When I was a junior in high school, my French teacher had us create a family tree. It was a fun assignment for someone like me … I was already a history nerd, but had never really thought about tracing my own family history to any great extent.
My dad was ecstatic because he was able to introduce me to his family bible. My mom told stories about how “we” arrived in New Orleans in the early 1800s and walked the length of the Mighty Mississippi to southwestern Illinois where the family finally settled.
What I learned with my first family tree
Through this process, I discovered my French ancestors … which was a bonus for my teacher. What I remember most is how history opened up in ways I had never before experienced. Sure, I had watched North and South and had fallen in love with Gone with the Wind, but even those didn’t compare to the stories that connected me to my family and the times in which they lived.
A family tree can create interest in history
Not everyone loves history. In fact, when I talk about history and heritage in my own college classes, most students have that “deer in headlights” look. They don’t care. It’s not here and now, so has little impact on their present day situations.
But … if a child can experience history in a way that makes it personal … makes it meaningful … then something magical happens.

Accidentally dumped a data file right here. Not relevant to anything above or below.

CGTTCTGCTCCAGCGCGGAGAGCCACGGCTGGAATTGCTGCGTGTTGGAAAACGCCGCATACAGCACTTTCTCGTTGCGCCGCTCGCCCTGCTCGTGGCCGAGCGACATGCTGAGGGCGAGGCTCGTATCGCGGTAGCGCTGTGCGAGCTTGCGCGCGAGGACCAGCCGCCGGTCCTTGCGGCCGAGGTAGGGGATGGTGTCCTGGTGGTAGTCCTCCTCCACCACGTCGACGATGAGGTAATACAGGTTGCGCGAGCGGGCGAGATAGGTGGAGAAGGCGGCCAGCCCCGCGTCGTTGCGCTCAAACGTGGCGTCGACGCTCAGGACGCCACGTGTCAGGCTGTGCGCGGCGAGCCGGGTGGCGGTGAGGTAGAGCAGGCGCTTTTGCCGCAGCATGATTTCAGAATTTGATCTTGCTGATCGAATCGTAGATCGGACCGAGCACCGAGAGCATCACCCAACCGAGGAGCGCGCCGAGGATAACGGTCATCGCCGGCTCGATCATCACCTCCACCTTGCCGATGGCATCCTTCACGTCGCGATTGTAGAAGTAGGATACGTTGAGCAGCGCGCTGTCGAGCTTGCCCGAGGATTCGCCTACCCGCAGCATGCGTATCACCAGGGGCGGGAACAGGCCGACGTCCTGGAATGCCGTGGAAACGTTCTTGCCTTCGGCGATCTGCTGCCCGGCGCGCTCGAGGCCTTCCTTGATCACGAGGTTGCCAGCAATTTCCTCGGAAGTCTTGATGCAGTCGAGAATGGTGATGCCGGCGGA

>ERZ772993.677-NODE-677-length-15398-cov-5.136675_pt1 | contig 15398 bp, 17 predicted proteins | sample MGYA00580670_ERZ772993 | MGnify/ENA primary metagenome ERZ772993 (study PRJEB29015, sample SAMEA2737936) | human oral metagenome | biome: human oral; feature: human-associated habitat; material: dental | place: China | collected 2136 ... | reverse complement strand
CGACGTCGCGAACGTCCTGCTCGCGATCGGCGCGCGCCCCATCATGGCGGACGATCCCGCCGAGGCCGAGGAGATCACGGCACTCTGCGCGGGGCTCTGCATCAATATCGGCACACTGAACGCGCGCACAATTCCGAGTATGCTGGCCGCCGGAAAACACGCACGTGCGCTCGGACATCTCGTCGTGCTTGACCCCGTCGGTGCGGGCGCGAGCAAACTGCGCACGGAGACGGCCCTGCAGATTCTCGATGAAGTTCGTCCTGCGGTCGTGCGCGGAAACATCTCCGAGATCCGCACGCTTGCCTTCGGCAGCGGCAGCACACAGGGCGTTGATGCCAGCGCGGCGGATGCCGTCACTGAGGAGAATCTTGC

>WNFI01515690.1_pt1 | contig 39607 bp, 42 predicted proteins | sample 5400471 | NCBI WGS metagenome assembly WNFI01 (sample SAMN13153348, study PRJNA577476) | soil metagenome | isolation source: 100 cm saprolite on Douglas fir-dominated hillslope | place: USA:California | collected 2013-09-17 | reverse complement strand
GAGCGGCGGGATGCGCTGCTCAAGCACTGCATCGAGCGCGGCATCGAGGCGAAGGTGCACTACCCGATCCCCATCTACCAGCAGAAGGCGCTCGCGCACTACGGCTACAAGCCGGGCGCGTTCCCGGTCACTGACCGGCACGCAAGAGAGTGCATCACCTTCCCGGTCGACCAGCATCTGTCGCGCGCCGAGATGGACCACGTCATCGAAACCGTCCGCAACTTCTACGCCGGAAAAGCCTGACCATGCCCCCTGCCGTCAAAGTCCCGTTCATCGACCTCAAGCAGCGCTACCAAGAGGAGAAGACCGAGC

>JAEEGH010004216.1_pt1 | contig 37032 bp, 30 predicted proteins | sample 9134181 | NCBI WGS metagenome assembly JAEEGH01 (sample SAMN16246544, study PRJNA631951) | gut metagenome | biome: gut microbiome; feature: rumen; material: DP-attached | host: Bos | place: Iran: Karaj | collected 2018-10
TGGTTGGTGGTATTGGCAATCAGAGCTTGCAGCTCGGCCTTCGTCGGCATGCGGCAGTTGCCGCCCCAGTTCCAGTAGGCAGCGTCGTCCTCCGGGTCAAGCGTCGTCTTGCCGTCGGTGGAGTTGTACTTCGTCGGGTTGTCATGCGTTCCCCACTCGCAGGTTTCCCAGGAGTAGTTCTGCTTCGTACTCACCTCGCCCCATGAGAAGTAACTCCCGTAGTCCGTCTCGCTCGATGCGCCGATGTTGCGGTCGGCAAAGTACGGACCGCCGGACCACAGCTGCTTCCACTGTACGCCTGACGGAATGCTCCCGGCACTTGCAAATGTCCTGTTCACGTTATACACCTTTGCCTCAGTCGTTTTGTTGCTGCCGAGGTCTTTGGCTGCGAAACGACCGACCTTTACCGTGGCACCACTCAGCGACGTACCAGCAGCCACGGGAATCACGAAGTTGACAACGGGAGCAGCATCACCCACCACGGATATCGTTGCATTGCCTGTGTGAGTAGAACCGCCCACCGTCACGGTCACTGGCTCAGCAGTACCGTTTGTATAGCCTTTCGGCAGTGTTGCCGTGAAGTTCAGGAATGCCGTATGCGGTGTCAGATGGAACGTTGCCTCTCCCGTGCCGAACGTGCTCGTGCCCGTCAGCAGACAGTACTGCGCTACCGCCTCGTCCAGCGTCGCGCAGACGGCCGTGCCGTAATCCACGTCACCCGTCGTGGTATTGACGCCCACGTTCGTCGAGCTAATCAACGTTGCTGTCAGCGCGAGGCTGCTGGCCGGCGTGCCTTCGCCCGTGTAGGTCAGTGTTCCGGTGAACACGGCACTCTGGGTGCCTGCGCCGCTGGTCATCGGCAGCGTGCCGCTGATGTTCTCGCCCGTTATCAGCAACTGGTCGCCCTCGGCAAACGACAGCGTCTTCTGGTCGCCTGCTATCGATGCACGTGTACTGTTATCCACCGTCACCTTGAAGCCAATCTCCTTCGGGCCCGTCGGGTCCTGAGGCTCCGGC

History class in elementary school doesn’t always cut it, either. I could always remember dates … dates of wars or proclamations or treaties. Dates are what we usually learn in school. We’re made to memorize them along with great speeches. How boring is that? It means little … they’re just dates with no connection to us.
However, connecting those dates and great speeches to how we lived and why the events of the time were important makes it more meaningful. Inserting an ancestor into the story of the time makes it personal and, all of a sudden, you “know” someone who survived … or didn’t … the trials and tribulations of any point in history.
Even as an adult, I find interest in only certain eras. The Civil War has always been a fascination, but not because of battles or Presidents … because of the way we lived, the notion of brother against brother or father against son, the hoop skirts and fan etiquette. The Revolutionary War didn’t come to life for me until I started uncovering who in my family was on which side and why. As a result, I’ve become just as infatuated with this era as the mid-1800s. And I’m over 40! You don’t have to be a child, I suppose.Get kids involved in history by creating a family tree. Click To Tweet
Help your kiddos create a family tree
So … to get your kiddos (or inner kiddo) to learn about history and your own family, I’ve compiled a few of my favorite crafts and activities below. Hopefully, you can find one to do over this summer break. Click on the photo to be directed to the original post. Above all, have fun sharing your history with your kiddos.